The second week of Sonica – Glasgow's audacious new sonic arts series – centred around two major installations at Tramway.
Both melded music and images; both stretched the boundaries of conventional film techniques; both favoured abstract atmosphere over direct narrative. They were produced and delivered with great skill, but neither fully grabbed me as a piece of theatrical storytelling.
First Bluebeard: a digital 3D take on Bartok's opera by the Dutch arts collective 33 1/3 in which images were cleverly projected on, in and around a large cube. The visual trickery was intriguing but didn't carry any intrinsic meaning; it is the content that matters, and, as in many productions of the opera, we were confronted by stark signifiers of psychological and physical abuse.
Perhaps most sinister were the long stretches of calm (a bucolic duck pond was particularly unnerving) – that Bluebeard is private predator and public gentleman is a timely message. A copyright glitch with the Bartok estate forced 33 1/3 to abandon quotes from the opera itself; the replacement score merely alludes to Bartok's soundworld and isn't half as effective. The Prologue, too, sounded a sanitised echo of the original.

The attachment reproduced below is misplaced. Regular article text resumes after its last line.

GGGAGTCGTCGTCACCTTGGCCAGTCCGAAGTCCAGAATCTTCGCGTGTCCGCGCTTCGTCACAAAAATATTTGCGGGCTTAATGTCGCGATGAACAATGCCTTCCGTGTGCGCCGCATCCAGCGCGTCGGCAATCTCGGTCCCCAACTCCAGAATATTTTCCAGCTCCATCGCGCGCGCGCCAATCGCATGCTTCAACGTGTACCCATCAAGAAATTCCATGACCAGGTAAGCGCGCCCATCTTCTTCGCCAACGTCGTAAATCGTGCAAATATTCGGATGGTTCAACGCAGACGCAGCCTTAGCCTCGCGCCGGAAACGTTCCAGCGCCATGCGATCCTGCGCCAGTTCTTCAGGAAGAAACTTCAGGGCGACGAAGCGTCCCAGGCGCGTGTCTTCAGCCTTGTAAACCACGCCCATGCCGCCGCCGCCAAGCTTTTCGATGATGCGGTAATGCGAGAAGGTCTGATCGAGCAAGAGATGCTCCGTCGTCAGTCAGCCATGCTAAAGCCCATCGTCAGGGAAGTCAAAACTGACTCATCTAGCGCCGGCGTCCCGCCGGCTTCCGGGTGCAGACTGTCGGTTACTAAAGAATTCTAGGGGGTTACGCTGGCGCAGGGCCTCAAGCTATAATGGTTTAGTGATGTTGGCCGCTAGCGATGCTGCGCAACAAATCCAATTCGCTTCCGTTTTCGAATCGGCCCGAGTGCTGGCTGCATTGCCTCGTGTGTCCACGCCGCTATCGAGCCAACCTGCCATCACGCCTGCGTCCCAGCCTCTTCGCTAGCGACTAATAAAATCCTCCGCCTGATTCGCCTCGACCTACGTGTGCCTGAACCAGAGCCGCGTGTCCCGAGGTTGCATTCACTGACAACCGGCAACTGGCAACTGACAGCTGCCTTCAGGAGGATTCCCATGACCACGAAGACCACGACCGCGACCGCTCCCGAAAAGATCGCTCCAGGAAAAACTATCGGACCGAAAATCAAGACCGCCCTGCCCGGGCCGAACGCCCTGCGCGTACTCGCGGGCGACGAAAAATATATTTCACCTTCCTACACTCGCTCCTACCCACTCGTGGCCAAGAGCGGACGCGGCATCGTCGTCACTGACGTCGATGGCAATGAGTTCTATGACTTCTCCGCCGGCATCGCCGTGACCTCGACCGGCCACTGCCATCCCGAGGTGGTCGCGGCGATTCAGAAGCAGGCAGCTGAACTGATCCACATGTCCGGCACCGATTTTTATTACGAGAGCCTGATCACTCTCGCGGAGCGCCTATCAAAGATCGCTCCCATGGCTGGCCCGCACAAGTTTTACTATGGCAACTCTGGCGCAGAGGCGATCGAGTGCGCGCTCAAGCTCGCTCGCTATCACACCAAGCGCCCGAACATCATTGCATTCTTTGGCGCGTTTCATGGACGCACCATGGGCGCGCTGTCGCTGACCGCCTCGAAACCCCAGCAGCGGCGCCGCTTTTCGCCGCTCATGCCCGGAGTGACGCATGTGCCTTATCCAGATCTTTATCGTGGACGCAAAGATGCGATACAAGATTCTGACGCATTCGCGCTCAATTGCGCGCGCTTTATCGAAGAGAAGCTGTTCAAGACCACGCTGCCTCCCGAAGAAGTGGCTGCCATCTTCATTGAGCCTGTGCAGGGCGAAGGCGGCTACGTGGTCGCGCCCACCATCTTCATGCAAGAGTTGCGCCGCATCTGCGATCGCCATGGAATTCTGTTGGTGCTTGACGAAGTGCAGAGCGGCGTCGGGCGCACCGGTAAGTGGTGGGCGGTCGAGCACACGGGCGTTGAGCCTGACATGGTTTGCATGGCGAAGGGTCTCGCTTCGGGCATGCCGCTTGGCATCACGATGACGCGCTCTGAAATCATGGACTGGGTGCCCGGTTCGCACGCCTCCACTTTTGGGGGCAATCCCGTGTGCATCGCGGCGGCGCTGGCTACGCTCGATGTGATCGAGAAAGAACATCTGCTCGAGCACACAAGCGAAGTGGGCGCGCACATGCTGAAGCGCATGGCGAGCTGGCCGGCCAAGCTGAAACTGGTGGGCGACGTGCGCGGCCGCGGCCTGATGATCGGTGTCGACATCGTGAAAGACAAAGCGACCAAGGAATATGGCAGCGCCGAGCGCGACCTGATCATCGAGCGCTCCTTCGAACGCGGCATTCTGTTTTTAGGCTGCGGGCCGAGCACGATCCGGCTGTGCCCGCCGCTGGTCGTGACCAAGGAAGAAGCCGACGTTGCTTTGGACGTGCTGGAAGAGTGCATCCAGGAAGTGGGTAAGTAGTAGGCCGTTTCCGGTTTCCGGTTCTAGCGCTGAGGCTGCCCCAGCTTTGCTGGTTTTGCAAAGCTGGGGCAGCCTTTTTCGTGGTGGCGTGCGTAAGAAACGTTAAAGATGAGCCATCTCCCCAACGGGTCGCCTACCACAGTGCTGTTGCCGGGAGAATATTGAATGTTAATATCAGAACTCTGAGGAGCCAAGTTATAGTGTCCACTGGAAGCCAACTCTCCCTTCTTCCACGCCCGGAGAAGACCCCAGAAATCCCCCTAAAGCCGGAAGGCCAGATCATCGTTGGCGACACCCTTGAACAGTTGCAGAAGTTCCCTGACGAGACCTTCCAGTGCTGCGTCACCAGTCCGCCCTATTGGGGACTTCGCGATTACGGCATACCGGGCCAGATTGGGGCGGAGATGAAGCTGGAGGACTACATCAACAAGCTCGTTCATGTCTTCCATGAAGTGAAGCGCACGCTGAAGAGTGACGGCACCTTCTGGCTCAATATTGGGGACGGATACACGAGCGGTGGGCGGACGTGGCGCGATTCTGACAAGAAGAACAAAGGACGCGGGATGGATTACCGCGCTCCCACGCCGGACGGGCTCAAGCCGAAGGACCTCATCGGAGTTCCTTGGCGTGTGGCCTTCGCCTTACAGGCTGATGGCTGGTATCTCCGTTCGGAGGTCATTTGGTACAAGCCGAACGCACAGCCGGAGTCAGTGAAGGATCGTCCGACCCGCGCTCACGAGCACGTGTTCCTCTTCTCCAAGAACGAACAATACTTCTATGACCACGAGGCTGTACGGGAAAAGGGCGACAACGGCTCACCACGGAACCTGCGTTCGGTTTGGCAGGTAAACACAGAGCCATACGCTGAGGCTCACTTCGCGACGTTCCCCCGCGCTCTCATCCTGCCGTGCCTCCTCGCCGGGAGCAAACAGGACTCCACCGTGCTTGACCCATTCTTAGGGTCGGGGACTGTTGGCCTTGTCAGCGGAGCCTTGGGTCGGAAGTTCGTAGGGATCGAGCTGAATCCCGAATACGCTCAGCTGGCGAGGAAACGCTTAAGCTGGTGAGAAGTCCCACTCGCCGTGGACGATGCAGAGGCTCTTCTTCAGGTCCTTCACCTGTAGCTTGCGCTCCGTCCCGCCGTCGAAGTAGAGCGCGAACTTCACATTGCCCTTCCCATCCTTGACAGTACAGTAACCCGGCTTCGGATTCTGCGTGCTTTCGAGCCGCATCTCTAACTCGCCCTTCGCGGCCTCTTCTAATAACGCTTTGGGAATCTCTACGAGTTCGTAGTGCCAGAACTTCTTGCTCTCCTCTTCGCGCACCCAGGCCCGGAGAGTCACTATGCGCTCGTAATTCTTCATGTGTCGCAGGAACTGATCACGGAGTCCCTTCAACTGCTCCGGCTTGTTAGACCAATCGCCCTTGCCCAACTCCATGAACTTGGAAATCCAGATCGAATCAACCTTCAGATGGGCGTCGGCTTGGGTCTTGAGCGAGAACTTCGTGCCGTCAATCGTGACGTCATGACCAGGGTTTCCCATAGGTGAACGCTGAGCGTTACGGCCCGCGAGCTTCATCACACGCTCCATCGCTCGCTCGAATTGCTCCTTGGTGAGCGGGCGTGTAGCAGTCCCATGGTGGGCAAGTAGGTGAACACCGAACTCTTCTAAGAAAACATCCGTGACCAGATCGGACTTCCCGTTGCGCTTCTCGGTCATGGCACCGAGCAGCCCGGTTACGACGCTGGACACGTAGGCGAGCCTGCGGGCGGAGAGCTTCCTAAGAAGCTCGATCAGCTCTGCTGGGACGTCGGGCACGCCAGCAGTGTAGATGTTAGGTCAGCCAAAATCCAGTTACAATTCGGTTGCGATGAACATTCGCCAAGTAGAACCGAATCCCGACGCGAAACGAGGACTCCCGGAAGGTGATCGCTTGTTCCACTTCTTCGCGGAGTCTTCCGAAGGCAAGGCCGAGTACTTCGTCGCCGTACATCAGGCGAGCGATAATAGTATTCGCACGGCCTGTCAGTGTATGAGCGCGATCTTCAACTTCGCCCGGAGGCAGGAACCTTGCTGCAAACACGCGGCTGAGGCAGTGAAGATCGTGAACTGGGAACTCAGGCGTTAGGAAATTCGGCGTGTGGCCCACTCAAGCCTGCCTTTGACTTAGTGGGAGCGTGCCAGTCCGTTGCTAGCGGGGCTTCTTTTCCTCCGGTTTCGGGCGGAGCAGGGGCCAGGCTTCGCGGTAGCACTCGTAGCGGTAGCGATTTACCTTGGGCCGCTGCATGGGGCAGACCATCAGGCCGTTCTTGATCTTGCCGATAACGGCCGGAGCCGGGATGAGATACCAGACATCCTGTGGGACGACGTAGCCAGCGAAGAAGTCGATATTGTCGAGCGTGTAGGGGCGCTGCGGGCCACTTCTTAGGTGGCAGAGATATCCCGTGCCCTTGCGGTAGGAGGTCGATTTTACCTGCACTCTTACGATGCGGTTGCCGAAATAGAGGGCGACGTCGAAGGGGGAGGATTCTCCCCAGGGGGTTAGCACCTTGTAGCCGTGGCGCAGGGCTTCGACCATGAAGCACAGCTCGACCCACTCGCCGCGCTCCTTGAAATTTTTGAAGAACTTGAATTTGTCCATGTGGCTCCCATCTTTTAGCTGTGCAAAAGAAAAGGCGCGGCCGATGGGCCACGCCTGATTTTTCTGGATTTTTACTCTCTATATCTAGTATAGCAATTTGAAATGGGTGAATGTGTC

Sven Werner's Tales Of Magical Realism Part 2 was a much sweeter affair. The ritualise of watching was half the fun: we gathered in the Tramway lobby, were led into the street outside and through a mysterious entrance at the back of the building where a low-lit, low-impact dance routine bided time until we were chosen one-by-one to experience the instillation proper. Werner is a whimsical artist whose work buys so fully into steam-punk aesthetics that it risks becoming a series of sepia-tinged pastiches. It looks great and the quirky presentation is a laugh. But, like Bluebeard, novelty isn't quite enough.